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FOR IMMEDIATE RELEASE
December 12, 2008

Governor Blagojevich Signs "Brianna's Law"
New law ensures healthcare coverage for families of children with autism

CHICAGO – Governor Rod R. Blagojevich signed Senate Bill 934 into law, providing insurance coverage to parents of children with autism. The new law, also known as "Brianna's Law" and which received overwhelming support from the Illinois General Assembly, will provide coverage for all individuals under age 21 for the diagnosis and treatment of Autism Spectrum Disorders (ASDs) up to $36,000 per year. The new law is named for Brianna DiCianni, who was diagnosed with autism in 2006 and was denied coverage by her family's health insurance company.

“Families of children with autism have a right to access the treatment their children need and today that has finally become a reality in Illinois,” said Governor Blagojevich. “I have continued to fight for this cause and I am pleased to sign this bill into law today.”

Approximately 26,000 children in Illinois have been diagnosed with Autism Spectrum Disorder. Before the passage of this law, only those in large group insurance policies (50 or more beneficiaries) were able to receive coverage for children with autism and even at that, only inpatient and outpatient mental health services were covered.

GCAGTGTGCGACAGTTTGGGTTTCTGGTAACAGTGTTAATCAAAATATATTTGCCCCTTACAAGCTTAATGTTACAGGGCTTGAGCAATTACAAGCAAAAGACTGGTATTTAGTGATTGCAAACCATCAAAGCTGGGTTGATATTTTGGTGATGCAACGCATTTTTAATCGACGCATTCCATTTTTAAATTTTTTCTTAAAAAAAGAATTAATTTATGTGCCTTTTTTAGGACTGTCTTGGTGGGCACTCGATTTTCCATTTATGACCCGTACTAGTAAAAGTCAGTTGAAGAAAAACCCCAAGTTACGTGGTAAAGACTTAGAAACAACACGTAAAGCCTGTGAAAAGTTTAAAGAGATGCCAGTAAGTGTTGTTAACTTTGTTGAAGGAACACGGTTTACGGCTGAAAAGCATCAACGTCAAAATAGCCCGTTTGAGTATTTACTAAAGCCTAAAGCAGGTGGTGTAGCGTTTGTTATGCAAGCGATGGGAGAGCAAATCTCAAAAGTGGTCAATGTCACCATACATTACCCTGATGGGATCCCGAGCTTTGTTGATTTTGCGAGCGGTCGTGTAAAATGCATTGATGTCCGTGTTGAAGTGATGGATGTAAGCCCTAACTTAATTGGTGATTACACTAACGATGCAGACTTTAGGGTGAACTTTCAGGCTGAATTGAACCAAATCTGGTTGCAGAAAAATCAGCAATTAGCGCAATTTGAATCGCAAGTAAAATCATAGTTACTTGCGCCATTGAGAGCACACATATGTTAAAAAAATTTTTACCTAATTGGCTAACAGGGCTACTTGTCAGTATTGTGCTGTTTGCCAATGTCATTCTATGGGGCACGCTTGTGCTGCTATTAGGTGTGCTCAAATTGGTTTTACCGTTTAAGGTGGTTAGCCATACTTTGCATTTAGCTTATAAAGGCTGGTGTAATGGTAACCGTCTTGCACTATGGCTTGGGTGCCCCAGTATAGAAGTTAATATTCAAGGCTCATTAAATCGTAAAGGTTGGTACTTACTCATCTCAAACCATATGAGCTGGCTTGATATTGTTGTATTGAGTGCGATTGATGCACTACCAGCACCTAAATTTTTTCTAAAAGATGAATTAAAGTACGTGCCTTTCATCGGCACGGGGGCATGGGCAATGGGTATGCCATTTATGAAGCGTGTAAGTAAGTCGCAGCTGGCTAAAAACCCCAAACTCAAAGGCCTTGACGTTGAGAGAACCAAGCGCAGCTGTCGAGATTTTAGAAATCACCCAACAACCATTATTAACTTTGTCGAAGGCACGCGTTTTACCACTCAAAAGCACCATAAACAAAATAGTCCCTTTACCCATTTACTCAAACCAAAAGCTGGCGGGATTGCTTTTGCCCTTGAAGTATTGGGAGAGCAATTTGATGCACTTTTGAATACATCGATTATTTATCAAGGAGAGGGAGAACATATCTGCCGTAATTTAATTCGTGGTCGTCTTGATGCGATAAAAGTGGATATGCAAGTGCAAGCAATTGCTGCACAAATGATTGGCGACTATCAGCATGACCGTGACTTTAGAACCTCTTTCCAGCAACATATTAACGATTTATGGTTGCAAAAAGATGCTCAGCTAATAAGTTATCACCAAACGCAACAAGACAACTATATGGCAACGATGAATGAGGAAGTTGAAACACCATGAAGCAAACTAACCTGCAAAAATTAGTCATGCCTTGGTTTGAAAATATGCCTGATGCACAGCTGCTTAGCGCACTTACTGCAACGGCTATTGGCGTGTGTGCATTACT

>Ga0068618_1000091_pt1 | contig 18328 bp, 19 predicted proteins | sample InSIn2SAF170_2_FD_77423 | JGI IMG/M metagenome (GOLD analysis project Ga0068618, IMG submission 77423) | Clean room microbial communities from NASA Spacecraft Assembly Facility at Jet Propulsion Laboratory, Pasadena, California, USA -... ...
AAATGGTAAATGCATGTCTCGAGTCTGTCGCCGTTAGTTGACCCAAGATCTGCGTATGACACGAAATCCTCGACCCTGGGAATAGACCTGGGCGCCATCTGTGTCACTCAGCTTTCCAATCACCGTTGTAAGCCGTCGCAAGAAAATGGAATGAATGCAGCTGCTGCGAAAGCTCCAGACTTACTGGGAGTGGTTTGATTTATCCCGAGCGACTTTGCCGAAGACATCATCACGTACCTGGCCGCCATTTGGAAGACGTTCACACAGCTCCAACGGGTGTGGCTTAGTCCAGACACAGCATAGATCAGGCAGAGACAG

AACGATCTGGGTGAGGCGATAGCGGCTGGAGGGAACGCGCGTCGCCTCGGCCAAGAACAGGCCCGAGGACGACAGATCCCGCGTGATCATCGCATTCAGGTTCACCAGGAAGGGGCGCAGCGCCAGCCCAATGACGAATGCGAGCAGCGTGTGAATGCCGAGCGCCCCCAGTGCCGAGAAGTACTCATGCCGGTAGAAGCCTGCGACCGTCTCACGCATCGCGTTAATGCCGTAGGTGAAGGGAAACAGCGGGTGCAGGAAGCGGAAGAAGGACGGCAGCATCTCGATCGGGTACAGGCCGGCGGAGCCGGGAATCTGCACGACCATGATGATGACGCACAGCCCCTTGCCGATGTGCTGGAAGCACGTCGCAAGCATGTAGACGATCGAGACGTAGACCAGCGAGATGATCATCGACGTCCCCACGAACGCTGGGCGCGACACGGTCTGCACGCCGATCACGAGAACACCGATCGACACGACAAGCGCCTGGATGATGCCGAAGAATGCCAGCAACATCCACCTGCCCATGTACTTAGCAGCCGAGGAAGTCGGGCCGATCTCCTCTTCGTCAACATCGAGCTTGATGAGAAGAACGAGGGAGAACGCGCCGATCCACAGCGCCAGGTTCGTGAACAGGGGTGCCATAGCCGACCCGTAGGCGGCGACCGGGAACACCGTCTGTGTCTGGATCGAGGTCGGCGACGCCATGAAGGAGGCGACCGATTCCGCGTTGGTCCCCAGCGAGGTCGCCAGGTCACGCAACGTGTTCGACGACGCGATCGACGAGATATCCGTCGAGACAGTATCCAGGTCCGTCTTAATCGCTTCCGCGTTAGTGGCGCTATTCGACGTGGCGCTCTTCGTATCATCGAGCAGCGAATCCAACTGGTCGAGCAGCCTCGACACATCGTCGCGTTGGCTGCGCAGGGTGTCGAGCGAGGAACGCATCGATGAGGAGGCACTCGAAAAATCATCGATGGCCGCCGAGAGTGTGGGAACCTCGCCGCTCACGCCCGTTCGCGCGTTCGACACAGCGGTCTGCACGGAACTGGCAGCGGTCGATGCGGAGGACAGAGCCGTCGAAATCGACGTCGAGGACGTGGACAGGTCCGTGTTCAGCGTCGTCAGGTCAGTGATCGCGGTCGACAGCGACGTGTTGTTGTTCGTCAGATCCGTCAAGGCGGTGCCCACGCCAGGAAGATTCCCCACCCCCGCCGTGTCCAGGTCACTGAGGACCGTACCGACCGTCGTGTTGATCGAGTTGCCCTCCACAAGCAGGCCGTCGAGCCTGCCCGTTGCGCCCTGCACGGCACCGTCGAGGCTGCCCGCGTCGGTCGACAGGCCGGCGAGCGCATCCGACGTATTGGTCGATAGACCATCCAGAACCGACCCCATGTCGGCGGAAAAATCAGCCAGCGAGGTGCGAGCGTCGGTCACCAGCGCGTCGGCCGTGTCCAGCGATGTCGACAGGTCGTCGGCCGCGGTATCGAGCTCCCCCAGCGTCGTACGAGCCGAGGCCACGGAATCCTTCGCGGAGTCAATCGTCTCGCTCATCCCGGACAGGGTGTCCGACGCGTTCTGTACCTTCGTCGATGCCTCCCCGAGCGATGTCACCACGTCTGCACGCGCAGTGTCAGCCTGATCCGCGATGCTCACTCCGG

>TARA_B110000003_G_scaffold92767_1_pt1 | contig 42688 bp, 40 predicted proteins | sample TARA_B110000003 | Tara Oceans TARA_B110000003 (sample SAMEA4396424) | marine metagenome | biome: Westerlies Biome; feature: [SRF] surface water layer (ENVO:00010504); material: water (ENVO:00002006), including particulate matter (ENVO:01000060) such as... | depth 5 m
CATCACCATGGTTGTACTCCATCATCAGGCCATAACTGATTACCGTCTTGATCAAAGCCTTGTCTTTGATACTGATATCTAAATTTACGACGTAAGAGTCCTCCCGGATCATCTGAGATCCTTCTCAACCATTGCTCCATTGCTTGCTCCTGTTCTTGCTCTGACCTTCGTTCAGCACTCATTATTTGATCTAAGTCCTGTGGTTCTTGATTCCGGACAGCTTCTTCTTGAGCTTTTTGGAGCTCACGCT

In many cases, families of children with autism are forced to cover treatment costs with personal funds, at costs that can range from $2,000 to $4,000 out-of-pocket per month. The Autism Society of America (ASA) estimates that the lifetime cost of caring for a child with autism ranges from $3.5 million to $5 million.

The underlying cause of autism is not known. However, the medical community agrees that early intervention can significantly help affected children when it comes to basic communication and social skills. This is critical, as it can help these children live independent lives and can reduce the need for intensive supports in subsequent years. Research shows that children who do not receive the appropriate intervention in time have a less than two percent chance of leading a normal life.



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